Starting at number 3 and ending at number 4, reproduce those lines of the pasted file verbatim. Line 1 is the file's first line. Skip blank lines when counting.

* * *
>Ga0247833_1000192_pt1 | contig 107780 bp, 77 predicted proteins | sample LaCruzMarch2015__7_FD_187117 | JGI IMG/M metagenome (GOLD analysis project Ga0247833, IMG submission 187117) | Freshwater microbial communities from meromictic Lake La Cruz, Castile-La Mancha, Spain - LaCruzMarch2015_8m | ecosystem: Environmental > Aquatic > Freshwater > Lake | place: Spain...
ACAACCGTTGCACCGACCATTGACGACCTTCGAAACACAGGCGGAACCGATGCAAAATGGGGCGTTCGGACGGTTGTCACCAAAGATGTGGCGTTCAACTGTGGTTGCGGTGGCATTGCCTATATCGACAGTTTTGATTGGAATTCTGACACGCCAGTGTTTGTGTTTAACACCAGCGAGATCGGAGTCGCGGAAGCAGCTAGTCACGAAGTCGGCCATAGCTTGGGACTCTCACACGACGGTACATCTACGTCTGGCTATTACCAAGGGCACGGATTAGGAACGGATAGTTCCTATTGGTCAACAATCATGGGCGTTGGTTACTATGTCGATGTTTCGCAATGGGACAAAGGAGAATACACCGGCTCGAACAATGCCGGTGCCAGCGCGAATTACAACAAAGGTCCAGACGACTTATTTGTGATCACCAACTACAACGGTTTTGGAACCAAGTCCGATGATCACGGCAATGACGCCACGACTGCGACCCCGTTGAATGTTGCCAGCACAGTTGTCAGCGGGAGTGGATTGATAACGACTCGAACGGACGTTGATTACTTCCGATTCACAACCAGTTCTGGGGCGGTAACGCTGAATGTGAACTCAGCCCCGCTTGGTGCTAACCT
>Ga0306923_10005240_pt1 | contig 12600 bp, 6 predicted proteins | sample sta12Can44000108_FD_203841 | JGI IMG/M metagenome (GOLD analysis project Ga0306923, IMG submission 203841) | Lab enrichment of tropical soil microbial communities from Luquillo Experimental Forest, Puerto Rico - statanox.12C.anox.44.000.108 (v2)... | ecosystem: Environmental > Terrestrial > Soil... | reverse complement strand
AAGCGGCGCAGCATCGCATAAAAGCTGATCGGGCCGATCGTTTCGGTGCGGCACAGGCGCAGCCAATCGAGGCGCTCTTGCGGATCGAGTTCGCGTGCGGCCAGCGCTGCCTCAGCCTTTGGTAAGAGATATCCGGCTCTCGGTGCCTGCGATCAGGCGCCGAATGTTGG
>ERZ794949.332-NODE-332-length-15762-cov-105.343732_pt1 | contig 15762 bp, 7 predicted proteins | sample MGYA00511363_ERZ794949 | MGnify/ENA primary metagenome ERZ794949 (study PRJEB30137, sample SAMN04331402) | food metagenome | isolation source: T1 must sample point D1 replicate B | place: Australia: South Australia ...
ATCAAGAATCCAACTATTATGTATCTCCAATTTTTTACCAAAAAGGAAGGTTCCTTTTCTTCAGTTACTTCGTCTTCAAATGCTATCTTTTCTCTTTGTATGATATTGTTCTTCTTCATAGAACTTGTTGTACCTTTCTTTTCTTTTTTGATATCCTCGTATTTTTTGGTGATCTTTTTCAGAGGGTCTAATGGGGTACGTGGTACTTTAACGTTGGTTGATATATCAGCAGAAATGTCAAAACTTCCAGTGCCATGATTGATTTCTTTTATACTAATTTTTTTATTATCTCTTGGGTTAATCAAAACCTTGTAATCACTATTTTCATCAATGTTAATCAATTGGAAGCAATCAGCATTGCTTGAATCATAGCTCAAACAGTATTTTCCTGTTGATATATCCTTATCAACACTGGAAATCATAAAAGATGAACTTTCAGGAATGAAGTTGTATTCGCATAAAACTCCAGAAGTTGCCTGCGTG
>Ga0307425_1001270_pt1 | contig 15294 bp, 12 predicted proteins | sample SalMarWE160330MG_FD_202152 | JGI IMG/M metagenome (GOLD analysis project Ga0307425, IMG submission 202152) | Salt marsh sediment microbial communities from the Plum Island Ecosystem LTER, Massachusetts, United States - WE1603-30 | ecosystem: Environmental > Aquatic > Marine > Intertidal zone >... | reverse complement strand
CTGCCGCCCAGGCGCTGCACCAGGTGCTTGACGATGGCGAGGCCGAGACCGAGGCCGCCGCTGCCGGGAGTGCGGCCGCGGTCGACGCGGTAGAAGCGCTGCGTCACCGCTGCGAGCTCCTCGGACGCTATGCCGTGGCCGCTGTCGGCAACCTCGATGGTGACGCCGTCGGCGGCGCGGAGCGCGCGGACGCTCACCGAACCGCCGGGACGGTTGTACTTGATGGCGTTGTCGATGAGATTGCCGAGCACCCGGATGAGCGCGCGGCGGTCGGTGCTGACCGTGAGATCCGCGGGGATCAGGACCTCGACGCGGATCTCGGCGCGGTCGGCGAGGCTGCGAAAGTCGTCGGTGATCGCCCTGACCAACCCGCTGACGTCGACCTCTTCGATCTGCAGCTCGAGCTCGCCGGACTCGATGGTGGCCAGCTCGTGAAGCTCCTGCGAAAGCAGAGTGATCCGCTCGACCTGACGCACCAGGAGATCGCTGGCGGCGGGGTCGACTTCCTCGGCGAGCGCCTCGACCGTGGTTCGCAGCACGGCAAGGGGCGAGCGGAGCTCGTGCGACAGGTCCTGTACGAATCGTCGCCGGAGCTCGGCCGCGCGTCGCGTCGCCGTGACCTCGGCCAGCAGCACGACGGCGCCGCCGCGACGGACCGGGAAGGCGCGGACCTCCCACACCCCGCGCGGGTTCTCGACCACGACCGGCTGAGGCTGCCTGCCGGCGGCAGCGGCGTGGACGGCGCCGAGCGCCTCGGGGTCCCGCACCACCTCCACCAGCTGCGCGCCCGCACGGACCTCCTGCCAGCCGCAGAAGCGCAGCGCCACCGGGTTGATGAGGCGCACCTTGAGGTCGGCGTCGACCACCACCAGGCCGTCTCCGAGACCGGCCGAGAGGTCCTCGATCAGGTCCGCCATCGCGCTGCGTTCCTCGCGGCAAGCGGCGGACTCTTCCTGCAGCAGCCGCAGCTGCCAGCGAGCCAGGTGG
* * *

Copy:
>Ga0306923_10005240_pt1 | contig 12600 bp, 6 predicted proteins | sample sta12Can44000108_FD_203841 | JGI IMG/M metagenome (GOLD analysis project Ga0306923, IMG submission 203841) | Lab enrichment of tropical soil microbial communities from Luquillo Experimental Forest, Puerto Rico - statanox.12C.anox.44.000.108 (v2)... | ecosystem: Environmental > Terrestrial > Soil... | reverse complement strand
AAGCGGCGCAGCATCGCATAAAAGCTGATCGGGCCGATCGTTTCGGTGCGGCACAGGCGCAGCCAATCGAGGCGCTCTTGCGGATCGAGTTCGCGTGCGGCCAGCGCTGCCTCAGCCTTTGGTAAGAGATATCCGGCTCTCGGTGCCTGCGATCAGGCGCCGAATGTTGG